Marmen’s Waiting, written for violinist Hugo Ticciati, adds a twenty-first century voice to the expressionist exploration of the actualisation of sound. As he explains in his performance notes, ‘the idea is to examine violent efforts against an unyielding, calm surface, and the emotional impact of slowly approaching a rift into the true nature of things, looking into it, and then slowly backing away again’. Taking as its point of departure Lucio Fontana’s spatial concept of ‘waiting’, Marmén uses single, long notes as architectonic lines to sketch out a topology of sound, and instructs both performers to play resolutely from within their own sound-worlds. The waiting act is not one of stasis (the breath held), but of active preparation, that proleptic waiting which the political activist and philosopher Simone Weil believed to reveal most purely the true nature of reality. The violently attacked notes of the piano are left to decay into nothingness, bleaching the colour out of the individual tones and making us strain our ears for the plethora of overtones that make up the seeming unity of a ‘single’ note, while long extended glissandi over very short distances in the violin collide and grate with these overtones.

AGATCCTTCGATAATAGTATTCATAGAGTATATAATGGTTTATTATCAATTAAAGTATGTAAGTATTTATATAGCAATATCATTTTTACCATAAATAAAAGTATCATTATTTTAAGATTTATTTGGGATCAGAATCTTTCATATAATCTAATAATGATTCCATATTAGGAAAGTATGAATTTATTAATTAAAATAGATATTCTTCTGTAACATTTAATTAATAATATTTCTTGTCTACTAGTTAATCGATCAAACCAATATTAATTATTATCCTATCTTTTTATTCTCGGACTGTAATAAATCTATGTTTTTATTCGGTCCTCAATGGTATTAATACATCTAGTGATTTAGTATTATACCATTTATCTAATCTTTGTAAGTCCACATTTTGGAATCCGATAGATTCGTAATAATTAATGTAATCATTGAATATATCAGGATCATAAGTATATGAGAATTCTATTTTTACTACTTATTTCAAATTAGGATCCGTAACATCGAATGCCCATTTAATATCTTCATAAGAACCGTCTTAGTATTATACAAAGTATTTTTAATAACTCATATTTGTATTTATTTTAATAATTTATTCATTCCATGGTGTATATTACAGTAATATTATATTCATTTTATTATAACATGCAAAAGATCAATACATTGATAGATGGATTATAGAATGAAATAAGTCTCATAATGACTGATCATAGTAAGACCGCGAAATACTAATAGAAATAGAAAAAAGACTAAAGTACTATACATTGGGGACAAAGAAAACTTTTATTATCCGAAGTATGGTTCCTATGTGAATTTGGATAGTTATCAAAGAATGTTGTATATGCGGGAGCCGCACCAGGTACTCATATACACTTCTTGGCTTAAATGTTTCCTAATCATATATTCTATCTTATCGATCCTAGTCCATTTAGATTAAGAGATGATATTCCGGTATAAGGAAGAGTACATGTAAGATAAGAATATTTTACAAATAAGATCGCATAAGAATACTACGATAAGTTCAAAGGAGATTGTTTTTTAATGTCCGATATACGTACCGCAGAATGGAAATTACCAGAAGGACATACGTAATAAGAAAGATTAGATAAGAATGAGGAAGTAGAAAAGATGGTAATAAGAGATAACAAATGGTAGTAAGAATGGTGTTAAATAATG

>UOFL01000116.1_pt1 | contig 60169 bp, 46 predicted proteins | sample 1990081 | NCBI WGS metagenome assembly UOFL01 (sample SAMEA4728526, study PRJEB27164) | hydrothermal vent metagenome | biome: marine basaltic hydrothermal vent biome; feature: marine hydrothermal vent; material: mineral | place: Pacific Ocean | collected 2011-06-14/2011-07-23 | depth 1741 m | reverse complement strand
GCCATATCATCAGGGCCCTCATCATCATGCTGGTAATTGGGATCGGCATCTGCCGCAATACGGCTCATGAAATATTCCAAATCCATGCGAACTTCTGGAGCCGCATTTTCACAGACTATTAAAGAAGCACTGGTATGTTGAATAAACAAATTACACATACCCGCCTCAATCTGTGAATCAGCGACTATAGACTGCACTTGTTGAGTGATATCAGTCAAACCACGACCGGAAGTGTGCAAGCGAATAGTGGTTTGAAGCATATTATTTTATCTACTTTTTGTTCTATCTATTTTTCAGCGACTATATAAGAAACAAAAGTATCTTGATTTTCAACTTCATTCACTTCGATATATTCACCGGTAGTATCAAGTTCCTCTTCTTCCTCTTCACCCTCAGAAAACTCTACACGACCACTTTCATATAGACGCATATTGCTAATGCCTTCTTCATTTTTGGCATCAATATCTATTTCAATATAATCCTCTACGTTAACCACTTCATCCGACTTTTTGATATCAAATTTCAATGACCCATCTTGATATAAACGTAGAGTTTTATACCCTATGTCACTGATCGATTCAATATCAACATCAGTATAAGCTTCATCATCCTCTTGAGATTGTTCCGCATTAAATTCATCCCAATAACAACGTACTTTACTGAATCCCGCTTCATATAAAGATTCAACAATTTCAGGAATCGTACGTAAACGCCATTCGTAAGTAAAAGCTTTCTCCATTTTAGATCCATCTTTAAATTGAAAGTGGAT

The austere resonances of Waiting are a still life where the ‘violent effort’ takes place primarily at the beginning of the note, diluting itself as the note is played out. Sound is drained of its protective coverings: at the end of each note, there remains no vestige of colour, figuration, or emphasis. It takes as its fundamental building block not repetition as a persuasive means of attaining coherence, but, as in Vier Stücke, the act of attending to sound itself. A certain purity of affect is reached: the pre-reflective affections (feelings) we perceive when listening to this music does not ‘sway’ us in any particular direction. It is an experiment in fabricating a ‘neutral’ –– or perhaps better, indifferent –– music.

The Human and the Divine

Ascent: Charles Economou, Arjuna’s Transfiguration (2013)

The foregoing pieces have been largely concerned with the dimension of the musical present, of that ephemeral ‘fulfilment’ which is the sacred character of the intensive sound, without the classical perspectives of an eschatological redemption. In these last three pieces we will be addressing this vertical gamut of hell ‘absolutely down below –– and heaven on high’, as symbolist poet Arthur Rimbaud satirically put it. In Arjuna’s Transfiguration, Charles Economou has used the spiritual ascent of man from human to divine as his source of inspiration.